I had always wondered how some of the night shots published in the photo magazines were so catchy. I tried taking pictures at night, but after a few attempts I was convinced that night photography was not just about mounting the camera on a tripod and setting the shutter for a long exposure. My pictures had very little contrast, and the subject didn’t stand out. There was something special about taking good pictures at night that I did not know.
Thanks to my wife for presenting me the best birthday gift ever. I got a chance to participate in "Light Painting Night Photography Workshop" conducted by Tim Baskerville, the director of The Nocturnes group. Tim specializes in night photography and has many decades of experience in the field. He gave participants some great insights about night photography. The gist of his presentation was: First, night photography gives you ample opportunity to control the light on your subject as there is little or no external light. Second, long exposure allows you to be creative – it allows you to paint your subject with light.
In the picture below, the anchor is hardly visible even after a 5 minute exposure. The second picture is light painted. One of the workshop participants walked near the anchor, and waved a flashlight pointing at the anchor for a few seconds.One could notice some light streaks toward the left of the picture. That's because proper care wasn't taken not to point the light source at the camera.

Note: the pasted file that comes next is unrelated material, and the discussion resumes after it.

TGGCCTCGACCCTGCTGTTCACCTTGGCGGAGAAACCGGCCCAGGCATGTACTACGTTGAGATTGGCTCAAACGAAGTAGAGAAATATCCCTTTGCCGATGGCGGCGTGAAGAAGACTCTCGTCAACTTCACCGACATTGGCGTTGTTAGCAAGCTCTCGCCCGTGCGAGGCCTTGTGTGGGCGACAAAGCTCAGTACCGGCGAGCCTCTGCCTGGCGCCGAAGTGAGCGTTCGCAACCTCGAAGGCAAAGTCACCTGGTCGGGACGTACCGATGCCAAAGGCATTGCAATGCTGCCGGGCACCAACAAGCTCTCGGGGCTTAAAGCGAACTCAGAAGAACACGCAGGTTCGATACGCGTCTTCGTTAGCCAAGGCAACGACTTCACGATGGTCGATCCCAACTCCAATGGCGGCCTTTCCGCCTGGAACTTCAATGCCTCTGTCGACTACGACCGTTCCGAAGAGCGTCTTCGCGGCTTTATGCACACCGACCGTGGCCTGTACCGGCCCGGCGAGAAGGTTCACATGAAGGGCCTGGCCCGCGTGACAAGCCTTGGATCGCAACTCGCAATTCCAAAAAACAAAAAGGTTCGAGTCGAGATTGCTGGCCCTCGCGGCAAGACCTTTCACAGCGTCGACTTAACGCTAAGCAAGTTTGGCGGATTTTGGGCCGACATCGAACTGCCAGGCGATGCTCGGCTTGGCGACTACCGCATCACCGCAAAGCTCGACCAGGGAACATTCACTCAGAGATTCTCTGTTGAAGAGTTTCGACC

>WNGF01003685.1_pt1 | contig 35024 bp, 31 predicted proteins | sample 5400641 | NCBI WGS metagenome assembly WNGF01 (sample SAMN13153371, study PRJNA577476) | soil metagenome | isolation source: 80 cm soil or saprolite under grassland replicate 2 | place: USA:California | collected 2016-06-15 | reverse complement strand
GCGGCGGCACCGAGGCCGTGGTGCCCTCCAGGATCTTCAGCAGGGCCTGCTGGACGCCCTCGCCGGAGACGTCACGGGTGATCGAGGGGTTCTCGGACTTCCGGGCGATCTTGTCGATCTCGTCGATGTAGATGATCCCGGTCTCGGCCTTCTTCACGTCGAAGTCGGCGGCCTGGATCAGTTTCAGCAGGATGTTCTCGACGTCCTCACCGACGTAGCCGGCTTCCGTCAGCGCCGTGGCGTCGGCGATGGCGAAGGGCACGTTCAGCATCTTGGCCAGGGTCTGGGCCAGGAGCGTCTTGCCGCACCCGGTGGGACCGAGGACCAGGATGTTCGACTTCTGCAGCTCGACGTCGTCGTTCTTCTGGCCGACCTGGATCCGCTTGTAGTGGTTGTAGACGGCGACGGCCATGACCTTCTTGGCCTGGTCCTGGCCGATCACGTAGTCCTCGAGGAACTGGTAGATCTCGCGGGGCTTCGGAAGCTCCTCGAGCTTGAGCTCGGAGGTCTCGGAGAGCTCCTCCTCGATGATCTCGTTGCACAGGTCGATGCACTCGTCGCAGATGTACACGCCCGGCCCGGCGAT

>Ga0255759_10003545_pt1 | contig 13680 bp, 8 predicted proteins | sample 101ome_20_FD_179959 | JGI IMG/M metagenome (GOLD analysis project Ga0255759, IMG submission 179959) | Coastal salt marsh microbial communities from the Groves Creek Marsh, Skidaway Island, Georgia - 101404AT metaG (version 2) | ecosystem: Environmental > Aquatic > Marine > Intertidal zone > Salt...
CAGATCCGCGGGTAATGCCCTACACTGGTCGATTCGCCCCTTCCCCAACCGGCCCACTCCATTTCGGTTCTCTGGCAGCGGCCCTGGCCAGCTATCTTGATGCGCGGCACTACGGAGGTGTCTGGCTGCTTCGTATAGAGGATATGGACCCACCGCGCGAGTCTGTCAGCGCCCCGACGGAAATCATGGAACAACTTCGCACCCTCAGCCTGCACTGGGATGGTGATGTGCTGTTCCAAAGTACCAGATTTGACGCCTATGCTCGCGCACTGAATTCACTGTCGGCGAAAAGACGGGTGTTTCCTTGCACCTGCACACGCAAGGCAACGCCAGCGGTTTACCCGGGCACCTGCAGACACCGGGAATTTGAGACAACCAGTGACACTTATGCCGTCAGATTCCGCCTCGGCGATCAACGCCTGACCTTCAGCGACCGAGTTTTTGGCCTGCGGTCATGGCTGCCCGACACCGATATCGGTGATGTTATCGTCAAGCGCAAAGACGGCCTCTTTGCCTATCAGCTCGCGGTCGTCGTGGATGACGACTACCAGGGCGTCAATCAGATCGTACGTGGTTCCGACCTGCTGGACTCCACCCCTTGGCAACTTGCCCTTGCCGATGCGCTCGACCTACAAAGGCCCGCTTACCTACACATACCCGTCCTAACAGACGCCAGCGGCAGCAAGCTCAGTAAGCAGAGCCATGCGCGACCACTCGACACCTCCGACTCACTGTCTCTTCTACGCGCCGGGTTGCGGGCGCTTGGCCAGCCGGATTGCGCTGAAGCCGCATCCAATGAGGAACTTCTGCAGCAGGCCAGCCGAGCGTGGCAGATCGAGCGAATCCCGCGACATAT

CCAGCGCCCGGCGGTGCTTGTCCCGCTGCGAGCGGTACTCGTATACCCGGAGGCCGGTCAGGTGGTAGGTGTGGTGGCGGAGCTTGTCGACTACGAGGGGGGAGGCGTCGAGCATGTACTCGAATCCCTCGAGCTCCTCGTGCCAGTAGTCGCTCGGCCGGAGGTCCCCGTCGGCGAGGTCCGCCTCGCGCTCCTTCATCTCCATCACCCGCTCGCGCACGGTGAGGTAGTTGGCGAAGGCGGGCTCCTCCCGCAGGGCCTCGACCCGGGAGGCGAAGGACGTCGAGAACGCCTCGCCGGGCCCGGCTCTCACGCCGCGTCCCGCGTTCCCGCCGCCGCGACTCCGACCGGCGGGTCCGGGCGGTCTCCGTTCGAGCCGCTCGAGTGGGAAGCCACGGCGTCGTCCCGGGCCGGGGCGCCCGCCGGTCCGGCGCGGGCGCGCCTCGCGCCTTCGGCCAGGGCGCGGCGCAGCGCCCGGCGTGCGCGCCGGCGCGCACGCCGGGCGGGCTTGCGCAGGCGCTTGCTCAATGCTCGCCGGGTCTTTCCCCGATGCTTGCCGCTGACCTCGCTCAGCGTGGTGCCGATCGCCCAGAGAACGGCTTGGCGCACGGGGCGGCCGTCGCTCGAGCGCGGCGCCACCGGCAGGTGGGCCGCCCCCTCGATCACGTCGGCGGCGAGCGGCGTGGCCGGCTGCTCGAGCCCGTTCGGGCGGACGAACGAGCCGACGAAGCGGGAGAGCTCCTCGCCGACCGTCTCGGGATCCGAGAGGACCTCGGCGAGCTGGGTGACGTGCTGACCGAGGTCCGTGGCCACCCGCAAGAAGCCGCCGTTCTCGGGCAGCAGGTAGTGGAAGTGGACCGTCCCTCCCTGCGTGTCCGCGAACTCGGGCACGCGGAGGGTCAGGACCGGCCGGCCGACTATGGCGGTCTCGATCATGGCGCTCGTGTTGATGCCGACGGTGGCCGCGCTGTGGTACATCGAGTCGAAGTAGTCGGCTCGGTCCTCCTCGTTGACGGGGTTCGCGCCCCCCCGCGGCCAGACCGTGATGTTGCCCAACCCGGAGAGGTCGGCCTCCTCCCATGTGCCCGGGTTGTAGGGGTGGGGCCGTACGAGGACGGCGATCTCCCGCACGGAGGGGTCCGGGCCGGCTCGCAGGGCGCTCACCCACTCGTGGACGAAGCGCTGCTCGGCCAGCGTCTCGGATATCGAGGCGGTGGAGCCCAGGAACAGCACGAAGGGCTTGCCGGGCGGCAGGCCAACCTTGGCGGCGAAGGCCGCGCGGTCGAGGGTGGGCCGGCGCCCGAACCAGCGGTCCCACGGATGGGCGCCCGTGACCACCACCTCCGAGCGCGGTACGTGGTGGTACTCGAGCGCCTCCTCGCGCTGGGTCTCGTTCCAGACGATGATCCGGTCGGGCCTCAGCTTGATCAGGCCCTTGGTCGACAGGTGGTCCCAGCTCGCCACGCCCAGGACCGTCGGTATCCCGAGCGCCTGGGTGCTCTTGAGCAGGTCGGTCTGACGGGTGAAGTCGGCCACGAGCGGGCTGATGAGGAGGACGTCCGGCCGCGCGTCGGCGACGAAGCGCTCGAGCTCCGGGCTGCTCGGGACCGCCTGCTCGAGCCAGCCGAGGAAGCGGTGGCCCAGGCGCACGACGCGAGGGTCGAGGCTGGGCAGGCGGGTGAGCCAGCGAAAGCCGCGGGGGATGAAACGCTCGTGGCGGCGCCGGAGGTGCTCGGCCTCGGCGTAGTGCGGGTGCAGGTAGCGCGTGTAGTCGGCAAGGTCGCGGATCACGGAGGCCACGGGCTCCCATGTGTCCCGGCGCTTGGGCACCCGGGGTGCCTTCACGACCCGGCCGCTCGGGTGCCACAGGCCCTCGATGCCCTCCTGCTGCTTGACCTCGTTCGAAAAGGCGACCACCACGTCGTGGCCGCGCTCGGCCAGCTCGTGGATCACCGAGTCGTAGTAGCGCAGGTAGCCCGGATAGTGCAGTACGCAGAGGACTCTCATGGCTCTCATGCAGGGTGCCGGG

The picture where no light painting was done
Anchor and some areas around the anchor are light painted using a tungsten flashlight. The wall on the back was also light painted, but with little light when compared to that on the anchor.
In these pictures we painted the graves with colored lights to give it a spooky effect.
The grave with a 5 minute exposure.
The picture with the same exposure setting as the previous one. Tim got his colored flashlights and painted the graves with different colors
More rows are painted in this picture. So are the trees and the tall grave in the background.
This is an example of light drawing. Tim used one of his flashlights that had a low luminosity. He pointed it towards the camera and made the hand movements to write these words. Of course he is not visible in the picture because he didn't stay at one place for long enough to get captured, and he did not reflect any light. Also, he switched off the light when he moved from one letter to another.
Overall, it was a great experience to participate in the workshop. It is a workshop every photography enthusiast living in the San Francisco Bay Area should consider to attend.